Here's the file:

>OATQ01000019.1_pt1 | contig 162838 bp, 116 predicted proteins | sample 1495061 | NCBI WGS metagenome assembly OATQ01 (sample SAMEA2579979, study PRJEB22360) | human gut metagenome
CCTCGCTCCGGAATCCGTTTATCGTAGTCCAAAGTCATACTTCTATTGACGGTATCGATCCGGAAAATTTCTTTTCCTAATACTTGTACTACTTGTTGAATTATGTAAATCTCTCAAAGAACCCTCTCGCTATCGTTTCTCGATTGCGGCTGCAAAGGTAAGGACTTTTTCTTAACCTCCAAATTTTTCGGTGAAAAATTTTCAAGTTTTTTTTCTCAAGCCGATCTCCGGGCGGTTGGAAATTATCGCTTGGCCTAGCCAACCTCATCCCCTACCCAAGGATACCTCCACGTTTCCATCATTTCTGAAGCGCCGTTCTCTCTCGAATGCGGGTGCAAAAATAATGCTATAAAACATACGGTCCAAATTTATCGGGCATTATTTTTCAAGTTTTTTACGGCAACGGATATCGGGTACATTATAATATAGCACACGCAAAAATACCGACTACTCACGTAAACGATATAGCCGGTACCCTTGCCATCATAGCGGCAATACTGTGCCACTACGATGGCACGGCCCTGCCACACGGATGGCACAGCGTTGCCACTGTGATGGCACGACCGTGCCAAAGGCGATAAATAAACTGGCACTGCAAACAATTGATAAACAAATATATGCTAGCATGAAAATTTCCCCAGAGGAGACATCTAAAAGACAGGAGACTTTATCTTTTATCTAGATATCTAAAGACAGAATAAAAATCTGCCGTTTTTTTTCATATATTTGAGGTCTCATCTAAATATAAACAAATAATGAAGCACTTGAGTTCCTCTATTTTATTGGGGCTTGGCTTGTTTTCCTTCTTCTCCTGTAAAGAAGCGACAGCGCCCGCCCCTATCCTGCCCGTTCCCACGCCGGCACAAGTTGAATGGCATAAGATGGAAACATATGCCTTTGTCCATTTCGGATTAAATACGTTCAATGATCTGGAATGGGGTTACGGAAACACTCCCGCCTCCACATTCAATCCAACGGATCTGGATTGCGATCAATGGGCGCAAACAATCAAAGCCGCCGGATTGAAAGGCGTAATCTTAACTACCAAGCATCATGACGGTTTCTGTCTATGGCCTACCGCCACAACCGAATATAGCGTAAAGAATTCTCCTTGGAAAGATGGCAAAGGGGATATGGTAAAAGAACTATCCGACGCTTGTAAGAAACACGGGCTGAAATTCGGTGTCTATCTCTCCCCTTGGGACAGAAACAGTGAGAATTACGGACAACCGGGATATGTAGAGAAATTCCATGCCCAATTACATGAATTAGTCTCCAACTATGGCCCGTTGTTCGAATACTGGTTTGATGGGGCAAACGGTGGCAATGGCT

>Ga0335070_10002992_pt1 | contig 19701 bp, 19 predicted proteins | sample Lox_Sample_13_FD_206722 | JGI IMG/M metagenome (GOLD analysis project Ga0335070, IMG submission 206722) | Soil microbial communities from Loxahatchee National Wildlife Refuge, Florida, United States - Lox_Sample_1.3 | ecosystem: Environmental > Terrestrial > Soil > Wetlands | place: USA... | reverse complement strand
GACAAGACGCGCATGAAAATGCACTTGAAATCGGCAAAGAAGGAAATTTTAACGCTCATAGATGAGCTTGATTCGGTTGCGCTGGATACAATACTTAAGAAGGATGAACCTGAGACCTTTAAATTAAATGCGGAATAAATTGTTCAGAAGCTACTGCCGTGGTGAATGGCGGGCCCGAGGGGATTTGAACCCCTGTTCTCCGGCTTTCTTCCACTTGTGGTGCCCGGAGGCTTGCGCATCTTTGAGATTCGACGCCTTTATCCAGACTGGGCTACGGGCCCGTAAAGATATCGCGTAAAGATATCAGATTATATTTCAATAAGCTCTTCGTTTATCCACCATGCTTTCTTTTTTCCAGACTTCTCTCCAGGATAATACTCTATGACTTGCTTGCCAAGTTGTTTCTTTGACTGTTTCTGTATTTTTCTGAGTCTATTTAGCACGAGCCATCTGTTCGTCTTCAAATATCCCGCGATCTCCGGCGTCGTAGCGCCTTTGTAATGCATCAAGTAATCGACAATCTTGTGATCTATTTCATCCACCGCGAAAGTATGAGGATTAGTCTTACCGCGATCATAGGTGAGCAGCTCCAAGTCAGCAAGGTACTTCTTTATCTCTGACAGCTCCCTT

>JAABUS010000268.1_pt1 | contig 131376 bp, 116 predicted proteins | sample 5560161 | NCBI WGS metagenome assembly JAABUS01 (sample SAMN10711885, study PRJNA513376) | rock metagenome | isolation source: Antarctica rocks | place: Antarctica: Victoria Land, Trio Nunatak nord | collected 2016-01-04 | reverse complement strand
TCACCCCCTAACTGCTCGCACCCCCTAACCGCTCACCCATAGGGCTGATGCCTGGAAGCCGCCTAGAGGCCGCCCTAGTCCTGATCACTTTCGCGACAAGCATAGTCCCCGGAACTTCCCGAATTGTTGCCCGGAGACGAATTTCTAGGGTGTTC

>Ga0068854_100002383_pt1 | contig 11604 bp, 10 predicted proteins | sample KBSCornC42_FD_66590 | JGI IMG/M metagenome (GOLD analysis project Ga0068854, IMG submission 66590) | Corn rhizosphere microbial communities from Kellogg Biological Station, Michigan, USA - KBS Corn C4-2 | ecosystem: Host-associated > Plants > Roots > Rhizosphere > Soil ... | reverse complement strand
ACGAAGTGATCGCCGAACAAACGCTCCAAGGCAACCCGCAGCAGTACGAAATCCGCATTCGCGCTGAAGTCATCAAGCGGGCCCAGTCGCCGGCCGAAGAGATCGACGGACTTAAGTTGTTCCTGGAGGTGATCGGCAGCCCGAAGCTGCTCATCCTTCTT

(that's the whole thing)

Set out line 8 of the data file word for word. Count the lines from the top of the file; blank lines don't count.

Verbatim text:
ACGAAGTGATCGCCGAACAAACGCTCCAAGGCAACCCGCAGCAGTACGAAATCCGCATTCGCGCTGAAGTCATCAAGCGGGCCCAGTCGCCGGCCGAAGAGATCGACGGACTTAAGTTGTTCCTGGAGGTGATCGGCAGCCCGAAGCTGCTCATCCTTCTT